Skip to main content

He hasn’t even played what amounts to a full season of Major League Baseball, but Fernando Tatis Jr. has already established a reputation as an emerging star in the sport who could be the face of the San Diego Padres franchise for 15 years if they can afford to keep him.

In fact, there is speculation about the Padres locking Tatis into a nine-figure contract soon. If that should happen, Tatis and his agent aren’t the only ones who stand to make significant money off the deal.

Fernando Tatis Jr. made it to the big leagues in a hurry

Fernando Tatis Jr. Was just 17 years old when he made his professional baseball debut in 2016 for the San Diego Padres’ entry in the Arizona League at the lowest rung of the minors.

Just a year later, he was already getting a taste of Double-A pitching with San Antonio in the Texas League. That set him up for more extensive action at that level in 2018, and Tatis rose to the challenge. Appearing in 88 games for San Antonio, he batted .286 with 22 home runs, 43 RBIs, and 16 stolen bases.

It seemingly put him on track to reach the majors for at least a portion of the 2020 season, with multiple publications rating Tatis as one of the top three prospects in baseball at the time. However, Tatis had different plans. He was so impressive in spring training in 2019 that the Padres announced that he had made the big-league roster – quite an achievement for a 20-year-old.

Tatis belted out a pair of hits in his MLB debut and finished with 22 homers, 53 RBIs, and a .317 average in 84 games. He followed that up in the pandemic-shortened 2020 season with 17 homers, 45 RBIs, and a .277 average in just 59 contests.

The Padres were swept out of the NL Division Series by the Los Angeles Dodgers, but Tatis hit .318 with a pair of homers in six postseason games.

Fernando Tatis Jr. took the alternate path to stardom

Most players reaching the majors come up through the ranks in the United States, either signing directly out of high school or after playing college baseball. Either way, players selected near the top of the draft are positioned for significant signing bonuses.

In 2015, the Houston Astros made Alex Bregman he No. 2 pick in the first round of the June draft and paid him a $5.9 million bonus. Players taken in the first half of the third round landed payouts generally in the range of $750,000 to $1 million.

Latin America has produced thousands of quality prospects through the years, but they are not part of the same player procurement system. Instead, MLB teams are assigned varying amounts of money that they can use to sign international prospects and bring them to the United States and Canada to play.

Fernando Tatis Jr. was one of those players. In July 2015, the Chicago White Sox signed the promising shortstop out of the Dominican Republic for $825,000, about a quarter of its allocation for international players.

A year later, the White Sox included Tatis in a trade with the San Diego Padres to acquire veteran pitcher James Shields. With just two seasons under his belt, Tatis isn’t going anywhere via free agency before 2025 at the earliest, and there is talk that the Padres may buy him out of future salary arbitrations and at least a year or two of potential free agency with a sizeable contract.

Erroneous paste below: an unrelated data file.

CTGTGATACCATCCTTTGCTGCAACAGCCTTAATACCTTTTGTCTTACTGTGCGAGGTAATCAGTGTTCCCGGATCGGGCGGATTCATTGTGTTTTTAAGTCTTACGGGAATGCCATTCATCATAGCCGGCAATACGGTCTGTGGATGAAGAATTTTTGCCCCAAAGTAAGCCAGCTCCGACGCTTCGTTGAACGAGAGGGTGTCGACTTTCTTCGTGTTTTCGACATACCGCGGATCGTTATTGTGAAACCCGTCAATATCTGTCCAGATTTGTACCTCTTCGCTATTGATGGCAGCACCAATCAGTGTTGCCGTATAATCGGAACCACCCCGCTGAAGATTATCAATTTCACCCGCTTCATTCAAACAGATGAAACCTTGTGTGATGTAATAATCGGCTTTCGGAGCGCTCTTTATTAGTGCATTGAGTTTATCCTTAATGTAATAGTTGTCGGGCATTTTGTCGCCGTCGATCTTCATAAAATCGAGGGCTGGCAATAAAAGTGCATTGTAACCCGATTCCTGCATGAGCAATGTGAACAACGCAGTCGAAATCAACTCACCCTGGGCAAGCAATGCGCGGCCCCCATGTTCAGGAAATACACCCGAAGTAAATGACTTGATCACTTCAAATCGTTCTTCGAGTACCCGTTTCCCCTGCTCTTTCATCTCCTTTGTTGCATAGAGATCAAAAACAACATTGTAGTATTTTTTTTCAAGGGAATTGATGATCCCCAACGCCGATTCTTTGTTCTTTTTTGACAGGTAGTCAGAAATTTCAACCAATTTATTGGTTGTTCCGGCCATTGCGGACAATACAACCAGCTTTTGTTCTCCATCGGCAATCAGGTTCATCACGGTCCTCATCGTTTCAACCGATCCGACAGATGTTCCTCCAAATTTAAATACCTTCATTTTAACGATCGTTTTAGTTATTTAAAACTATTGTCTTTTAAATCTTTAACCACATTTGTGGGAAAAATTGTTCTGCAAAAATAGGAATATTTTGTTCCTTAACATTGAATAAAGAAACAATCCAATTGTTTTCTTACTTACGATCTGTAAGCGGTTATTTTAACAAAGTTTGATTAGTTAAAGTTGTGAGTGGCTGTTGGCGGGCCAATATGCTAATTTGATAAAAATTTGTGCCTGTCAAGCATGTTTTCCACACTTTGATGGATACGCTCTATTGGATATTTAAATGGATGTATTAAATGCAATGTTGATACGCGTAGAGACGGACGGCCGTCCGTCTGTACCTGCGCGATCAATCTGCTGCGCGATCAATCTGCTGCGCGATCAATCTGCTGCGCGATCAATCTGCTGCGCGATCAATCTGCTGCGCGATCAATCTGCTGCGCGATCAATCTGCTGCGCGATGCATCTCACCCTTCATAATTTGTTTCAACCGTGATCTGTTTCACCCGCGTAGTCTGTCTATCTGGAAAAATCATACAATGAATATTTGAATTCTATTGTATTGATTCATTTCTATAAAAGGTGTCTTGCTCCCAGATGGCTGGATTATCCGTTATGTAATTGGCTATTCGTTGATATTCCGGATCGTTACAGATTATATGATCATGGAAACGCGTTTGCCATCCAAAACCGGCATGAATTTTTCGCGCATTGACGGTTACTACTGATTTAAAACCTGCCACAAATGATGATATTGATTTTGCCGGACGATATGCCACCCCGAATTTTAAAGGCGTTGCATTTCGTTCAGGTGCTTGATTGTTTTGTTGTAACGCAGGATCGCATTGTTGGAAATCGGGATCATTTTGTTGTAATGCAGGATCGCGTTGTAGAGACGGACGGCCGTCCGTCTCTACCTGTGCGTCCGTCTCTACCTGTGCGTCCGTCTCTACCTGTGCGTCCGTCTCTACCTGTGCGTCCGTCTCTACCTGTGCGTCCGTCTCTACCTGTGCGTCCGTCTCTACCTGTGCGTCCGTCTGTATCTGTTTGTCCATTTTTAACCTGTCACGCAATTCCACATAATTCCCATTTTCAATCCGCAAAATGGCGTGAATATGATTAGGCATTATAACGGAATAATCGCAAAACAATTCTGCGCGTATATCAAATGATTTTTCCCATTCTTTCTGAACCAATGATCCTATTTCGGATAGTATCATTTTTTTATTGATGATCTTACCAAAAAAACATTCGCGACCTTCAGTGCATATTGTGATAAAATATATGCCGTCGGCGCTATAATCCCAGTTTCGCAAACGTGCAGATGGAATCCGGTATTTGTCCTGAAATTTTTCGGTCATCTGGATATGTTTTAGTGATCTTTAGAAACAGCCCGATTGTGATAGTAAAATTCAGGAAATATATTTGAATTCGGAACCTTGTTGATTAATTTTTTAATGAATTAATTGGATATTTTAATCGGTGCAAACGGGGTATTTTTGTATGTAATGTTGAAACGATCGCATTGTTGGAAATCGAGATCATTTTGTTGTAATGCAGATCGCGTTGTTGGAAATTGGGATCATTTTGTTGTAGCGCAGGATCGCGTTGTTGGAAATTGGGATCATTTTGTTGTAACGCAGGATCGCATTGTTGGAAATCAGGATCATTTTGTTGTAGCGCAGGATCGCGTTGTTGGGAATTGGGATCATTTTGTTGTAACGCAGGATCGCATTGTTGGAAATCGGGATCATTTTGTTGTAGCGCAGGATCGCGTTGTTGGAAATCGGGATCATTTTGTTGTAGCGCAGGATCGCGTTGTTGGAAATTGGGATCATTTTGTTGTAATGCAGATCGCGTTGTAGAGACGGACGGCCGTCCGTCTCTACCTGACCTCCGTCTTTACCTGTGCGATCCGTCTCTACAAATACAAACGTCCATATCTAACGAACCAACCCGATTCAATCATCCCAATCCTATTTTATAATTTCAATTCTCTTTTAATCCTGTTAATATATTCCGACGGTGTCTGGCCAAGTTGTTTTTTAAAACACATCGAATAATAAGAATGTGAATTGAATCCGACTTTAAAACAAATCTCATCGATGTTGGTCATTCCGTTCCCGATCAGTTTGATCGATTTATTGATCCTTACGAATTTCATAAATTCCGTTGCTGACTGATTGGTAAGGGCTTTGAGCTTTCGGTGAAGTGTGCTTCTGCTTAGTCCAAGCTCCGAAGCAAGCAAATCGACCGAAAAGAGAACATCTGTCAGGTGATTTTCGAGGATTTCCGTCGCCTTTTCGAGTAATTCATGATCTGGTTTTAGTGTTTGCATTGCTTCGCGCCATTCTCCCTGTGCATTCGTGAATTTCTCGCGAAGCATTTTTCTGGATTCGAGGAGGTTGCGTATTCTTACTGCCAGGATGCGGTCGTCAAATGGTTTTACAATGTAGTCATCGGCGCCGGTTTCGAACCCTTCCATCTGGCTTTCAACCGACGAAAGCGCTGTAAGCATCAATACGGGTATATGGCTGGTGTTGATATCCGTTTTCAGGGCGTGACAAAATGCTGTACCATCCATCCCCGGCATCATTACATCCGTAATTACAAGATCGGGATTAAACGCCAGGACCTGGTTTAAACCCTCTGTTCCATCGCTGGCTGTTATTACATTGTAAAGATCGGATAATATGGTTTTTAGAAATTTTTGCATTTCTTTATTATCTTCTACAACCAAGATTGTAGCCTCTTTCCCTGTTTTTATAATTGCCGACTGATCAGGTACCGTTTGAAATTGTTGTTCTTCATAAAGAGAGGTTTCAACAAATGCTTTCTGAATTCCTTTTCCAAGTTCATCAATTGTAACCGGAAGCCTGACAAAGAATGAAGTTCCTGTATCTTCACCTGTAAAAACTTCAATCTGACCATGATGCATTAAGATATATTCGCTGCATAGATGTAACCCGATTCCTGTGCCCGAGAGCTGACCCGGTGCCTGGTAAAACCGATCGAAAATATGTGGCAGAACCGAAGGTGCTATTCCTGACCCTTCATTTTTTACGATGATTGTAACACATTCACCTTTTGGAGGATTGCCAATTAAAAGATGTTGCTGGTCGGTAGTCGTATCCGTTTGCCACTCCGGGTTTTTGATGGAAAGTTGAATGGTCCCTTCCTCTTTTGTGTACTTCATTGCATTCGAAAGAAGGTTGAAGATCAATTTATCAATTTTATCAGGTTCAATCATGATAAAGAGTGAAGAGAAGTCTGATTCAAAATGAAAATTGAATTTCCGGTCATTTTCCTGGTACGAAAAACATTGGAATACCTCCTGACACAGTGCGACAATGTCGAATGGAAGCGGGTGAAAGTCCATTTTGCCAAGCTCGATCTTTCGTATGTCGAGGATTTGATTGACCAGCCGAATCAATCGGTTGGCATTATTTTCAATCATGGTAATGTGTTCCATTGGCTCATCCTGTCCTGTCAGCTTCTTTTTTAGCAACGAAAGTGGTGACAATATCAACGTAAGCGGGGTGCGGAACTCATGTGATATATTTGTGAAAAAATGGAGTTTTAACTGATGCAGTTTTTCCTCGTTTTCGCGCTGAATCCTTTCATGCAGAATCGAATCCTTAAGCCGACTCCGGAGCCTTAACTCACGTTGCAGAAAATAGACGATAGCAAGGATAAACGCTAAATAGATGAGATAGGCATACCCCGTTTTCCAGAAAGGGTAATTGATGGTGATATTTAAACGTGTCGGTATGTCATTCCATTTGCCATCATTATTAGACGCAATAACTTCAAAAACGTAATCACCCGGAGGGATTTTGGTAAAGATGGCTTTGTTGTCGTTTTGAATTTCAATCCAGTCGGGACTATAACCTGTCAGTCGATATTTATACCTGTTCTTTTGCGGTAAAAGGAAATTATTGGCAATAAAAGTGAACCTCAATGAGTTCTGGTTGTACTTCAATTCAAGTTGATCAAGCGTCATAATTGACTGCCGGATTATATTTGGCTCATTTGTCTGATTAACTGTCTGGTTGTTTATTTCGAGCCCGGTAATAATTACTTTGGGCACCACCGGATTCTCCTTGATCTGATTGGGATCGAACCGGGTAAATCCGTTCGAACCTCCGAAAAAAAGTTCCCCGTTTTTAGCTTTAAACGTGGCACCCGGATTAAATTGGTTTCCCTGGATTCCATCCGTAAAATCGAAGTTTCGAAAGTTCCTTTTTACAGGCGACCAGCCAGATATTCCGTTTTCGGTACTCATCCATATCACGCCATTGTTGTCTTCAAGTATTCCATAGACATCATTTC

That’s rare for such a young player. However, it’s not even the most unusual aspect of Tatis’ future financial situation.

What is an income-sharing agreement? reported this week that Fernando Tatis Jr. is the most successful instance of an income-sharing agreement in sports.

Under income-sharing agreements, athletes accept upfront money from an investor in return for a percentage of future earnings. The strategy can be especially attractive to baseball players, who typically spend four to six years in the minor leagues – where the pay is below the poverty level for most players not on the 40-man roster — before reaching MLB.

Players selected in the first few rounds of the annual draft can fall back on their signing bonuses. Others, though, might be tempted to accept an income-sharing agreement like the one Tatis has with Big League Advance, an investment firm founded by former pitcher Michael Schwimer.

It’s believed Schwimer, who was 3-2 for the Philadelphi Phillies in 2011-12, has more than 120 players under contract and that Big League Advance takes about an 8% cut of their MLB earnings. A player making $12.5 million would be surrendering $1 million of his salary in return for the prior payments. Over the course of a career in which a player makes $200 million, the fee works out to around $16 million.

That’s on top of what the athlete pays agents to negotiate on his behalf or accountants and financial planners to keep track of and invest his money. It’s a factor in why unions representing MLB, NFL, and MLS players have all gone on record against income-sharing agreements on the grounds that they are exploitative.

All stats courtesy of Baseball Reference.